Matt Davies Harmony Communities Looks at What Geckos Need to Survive Captivity

Matt Davies Harmony Communities Looks at What Geckos Need to Survive Captivity

Introduction

According to Matt Davies Harmony Communities, exotic pets have taken over a lot of homes. Exotic pet owners usually recommend a gecko as the first exotic pet since they are easier to care for compared to other popular exotic pets in the market. Let’s check out what geckos need to survive in captivity.

The Details

  1. Gecko Habitat – Since geckos are cold-blooded animals, they need a warm environment to survive and stay healthy. Its habitat should be a tank of appropriate size. While a 10-gallon tank is enough for a small Leopard gecko, you’ll need to buy something much larger for housing a large Crested gecko.
    The tank should have enough room for the gecko to move around along with a hiding place where they can feel safe and secure. You can make such areas with logs and rocks or buy one from the pet store. The tank should also contain proper climbing areas and a warm basking area.
  1. Bedding material – Bedding material is very important for geckos since it helps them maintain their humidity levels and body temperature. The type of substrate you choose for bedding material depends on the type of gecko you have. For instance, Leopard geckos, which are native to the desert, require sand or calcium sand substrate.
    On the other hand, Crested geckos that come from tropical regions require coco coir or moss substrates. While choosing a substrate, make sure that it hasn’t had any contact with pesticides or chemicals that may harm your cold-blooded friend.
  1. Humidity and heat – Since they are cold-blooded replies, geckos rely on the environment to regulate their body temperature. In their native environments, all geckos bask in the sun to raise their body temperature and hide under the shade to cool down. You need to create a similar environment for them in captivity.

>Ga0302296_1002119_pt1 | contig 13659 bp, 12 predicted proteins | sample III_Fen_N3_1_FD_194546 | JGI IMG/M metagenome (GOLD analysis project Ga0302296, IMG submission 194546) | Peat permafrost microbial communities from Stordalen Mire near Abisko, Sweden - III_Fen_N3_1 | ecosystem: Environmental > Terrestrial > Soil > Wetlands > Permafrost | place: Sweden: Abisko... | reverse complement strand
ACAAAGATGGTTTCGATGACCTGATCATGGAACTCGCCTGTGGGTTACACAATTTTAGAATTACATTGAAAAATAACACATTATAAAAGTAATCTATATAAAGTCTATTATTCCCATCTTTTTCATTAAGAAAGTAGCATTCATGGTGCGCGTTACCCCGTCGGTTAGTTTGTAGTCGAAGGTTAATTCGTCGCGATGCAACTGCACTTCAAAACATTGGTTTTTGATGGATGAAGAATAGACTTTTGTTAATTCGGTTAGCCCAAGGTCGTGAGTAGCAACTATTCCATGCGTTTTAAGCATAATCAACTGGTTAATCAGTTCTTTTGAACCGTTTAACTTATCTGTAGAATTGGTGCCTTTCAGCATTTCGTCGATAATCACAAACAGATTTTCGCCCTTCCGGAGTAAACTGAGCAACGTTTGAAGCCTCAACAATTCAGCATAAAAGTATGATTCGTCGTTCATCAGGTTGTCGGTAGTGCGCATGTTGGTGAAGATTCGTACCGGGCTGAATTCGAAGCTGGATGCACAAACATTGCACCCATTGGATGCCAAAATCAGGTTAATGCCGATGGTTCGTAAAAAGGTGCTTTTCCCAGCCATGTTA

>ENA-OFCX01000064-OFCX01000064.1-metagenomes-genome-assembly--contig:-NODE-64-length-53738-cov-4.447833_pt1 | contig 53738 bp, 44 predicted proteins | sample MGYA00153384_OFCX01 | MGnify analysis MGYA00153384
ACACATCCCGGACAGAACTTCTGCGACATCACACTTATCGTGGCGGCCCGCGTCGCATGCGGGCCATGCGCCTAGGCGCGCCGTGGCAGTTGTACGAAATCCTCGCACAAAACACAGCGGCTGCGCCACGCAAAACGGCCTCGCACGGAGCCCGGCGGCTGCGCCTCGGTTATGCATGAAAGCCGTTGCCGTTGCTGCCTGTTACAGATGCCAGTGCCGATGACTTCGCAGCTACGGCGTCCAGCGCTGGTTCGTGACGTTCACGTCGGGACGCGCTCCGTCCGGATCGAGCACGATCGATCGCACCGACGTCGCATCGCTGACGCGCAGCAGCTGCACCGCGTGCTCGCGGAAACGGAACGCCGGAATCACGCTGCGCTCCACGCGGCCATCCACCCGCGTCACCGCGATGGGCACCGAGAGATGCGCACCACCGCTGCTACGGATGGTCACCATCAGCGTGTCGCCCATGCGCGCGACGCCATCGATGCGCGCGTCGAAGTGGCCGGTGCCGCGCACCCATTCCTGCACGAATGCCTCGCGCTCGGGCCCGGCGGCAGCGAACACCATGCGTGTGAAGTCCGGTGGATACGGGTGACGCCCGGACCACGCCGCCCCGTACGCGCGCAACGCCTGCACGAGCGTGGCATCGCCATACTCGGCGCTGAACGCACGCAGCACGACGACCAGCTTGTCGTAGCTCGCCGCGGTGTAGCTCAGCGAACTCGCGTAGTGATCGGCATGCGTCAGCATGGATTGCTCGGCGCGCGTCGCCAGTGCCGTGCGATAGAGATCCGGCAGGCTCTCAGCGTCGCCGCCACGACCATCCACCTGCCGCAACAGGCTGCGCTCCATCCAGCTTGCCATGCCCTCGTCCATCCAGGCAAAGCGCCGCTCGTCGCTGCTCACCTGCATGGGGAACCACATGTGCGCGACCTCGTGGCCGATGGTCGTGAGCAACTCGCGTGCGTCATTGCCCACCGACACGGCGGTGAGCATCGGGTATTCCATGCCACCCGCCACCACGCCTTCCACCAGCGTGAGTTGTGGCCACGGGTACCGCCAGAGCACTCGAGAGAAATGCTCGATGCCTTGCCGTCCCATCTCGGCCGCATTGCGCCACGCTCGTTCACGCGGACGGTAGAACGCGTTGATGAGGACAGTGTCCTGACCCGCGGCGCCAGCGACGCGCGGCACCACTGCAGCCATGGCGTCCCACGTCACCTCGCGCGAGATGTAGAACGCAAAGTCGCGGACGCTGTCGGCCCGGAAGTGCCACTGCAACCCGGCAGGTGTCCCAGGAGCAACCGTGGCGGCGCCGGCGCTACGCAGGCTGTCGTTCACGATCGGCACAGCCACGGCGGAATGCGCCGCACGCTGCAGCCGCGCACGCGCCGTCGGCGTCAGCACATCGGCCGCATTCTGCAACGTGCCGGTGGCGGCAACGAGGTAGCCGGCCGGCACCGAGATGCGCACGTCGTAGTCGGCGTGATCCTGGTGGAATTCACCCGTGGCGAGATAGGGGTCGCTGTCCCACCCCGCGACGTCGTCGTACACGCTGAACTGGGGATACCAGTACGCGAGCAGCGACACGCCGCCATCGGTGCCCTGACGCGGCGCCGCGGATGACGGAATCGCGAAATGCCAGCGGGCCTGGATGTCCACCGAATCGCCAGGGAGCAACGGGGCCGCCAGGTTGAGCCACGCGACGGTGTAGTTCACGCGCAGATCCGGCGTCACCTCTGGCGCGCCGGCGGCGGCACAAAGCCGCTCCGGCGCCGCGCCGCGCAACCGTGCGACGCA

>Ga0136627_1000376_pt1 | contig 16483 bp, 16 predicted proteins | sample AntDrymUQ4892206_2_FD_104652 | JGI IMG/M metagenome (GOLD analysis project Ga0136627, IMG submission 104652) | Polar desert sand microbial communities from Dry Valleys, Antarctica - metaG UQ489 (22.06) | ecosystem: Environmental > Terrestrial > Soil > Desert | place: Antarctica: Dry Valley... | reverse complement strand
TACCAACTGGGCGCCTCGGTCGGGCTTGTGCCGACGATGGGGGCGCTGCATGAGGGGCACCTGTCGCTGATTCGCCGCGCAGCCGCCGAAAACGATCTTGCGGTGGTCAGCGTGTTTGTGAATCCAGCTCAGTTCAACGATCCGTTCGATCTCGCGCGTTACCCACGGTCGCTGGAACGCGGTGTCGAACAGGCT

Keep the tank close to a window to create a basking spot for your gecko. Use a thermometer to make sure the basking spot reaches a temperature of 80 to 85 degrees Fahrenheit. You may also use artificial light to create a basking spot. The rest of the habitat should be at 75 to 80 degrees Fahrenheit and the humidity in the tank should be around 50 to 60 percent.
  1. Gecko diet – Geckos mainly eat insects including spiders and other small prey in the wild. While in captivity, you need to feed them live insects including super worms, crickets, and other such gecko food from the pet store. Dust the live insects with calcium powder to prevent nutrient deficiency. It’s also important to always keep the water dish filled up so that your gecko stays hydrated.

Geckos

Conclusion

Matt Davies Harmony Communities suggests that you use the above-mentioned tips to care for your gecko. While they may be easier to handle and care for compared to other exotic pets, it’s nothing like having a pet dog or a cat. You’ll need to create a nice habitat and be very careful with its diet and ambient conditions.